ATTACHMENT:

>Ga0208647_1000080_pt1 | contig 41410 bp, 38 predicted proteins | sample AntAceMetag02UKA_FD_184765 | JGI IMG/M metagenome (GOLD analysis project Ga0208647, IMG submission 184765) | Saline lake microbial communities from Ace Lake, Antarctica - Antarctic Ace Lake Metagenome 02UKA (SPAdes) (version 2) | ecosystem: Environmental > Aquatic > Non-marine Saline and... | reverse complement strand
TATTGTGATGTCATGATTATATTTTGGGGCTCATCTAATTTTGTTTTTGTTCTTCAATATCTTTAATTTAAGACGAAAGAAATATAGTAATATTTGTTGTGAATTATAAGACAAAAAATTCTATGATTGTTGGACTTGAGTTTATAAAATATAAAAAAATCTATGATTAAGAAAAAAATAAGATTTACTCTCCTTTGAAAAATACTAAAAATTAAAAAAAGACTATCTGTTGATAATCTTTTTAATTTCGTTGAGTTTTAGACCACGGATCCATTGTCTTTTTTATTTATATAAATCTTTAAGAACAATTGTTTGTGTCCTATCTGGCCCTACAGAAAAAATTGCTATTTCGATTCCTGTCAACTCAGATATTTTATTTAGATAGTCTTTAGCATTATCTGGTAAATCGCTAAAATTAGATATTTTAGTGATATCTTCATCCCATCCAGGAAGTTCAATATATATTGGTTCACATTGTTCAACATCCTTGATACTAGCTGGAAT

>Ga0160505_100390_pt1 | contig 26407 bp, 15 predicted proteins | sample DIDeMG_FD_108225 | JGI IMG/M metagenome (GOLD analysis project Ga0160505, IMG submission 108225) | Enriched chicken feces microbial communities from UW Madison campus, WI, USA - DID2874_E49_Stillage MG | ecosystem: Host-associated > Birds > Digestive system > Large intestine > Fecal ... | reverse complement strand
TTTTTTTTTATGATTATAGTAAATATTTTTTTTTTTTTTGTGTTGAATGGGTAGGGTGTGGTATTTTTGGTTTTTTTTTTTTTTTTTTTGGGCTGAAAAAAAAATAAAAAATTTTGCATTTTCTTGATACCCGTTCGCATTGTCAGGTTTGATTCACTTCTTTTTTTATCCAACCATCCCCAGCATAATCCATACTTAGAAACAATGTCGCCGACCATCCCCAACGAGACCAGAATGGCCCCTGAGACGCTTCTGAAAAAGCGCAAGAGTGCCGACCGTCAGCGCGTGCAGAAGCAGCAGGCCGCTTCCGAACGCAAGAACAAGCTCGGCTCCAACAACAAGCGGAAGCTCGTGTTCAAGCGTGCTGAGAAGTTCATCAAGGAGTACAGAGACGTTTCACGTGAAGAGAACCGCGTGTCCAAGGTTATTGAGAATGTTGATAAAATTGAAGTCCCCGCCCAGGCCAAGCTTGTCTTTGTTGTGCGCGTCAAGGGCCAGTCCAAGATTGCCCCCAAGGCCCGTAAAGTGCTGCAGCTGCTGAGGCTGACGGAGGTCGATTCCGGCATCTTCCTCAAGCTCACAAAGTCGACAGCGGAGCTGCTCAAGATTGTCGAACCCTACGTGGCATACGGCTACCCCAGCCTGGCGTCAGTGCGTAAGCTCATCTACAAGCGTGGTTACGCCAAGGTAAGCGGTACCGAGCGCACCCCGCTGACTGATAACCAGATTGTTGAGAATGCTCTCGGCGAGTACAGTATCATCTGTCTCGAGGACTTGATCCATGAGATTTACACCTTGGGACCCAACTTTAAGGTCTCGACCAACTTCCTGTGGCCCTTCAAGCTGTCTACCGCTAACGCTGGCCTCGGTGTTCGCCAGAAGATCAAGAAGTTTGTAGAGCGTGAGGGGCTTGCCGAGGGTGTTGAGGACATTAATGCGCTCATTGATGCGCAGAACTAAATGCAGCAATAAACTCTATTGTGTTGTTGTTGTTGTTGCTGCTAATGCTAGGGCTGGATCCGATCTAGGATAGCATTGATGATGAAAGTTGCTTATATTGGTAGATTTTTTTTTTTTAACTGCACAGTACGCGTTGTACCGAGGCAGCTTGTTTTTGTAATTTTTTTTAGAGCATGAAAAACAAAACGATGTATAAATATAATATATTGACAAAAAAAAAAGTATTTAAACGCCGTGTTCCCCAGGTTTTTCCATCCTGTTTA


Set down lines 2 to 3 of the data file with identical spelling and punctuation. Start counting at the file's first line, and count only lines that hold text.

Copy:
TATTGTGATGTCATGATTATATTTTGGGGCTCATCTAATTTTGTTTTTGTTCTTCAATATCTTTAATTTAAGACGAAAGAAATATAGTAATATTTGTTGTGAATTATAAGACAAAAAATTCTATGATTGTTGGACTTGAGTTTATAAAATATAAAAAAATCTATGATTAAGAAAAAAATAAGATTTACTCTCCTTTGAAAAATACTAAAAATTAAAAAAAGACTATCTGTTGATAATCTTTTTAATTTCGTTGAGTTTTAGACCACGGATCCATTGTCTTTTTTATTTATATAAATCTTTAAGAACAATTGTTTGTGTCCTATCTGGCCCTACAGAAAAAATTGCTATTTCGATTCCTGTCAACTCAGATATTTTATTTAGATAGTCTTTAGCATTATCTGGTAAATCGCTAAAATTAGATATTTTAGTGATATCTTCATCCCATCCAGGAAGTTCAATATATATTGGTTCACATTGTTCAACATCCTTGATACTAGCTGGAAT

>Ga0160505_100390_pt1 | contig 26407 bp, 15 predicted proteins | sample DIDeMG_FD_108225 | JGI IMG/M metagenome (GOLD analysis project Ga0160505, IMG submission 108225) | Enriched chicken feces microbial communities from UW Madison campus, WI, USA - DID2874_E49_Stillage MG | ecosystem: Host-associated > Birds > Digestive system > Large intestine > Fecal ... | reverse complement strand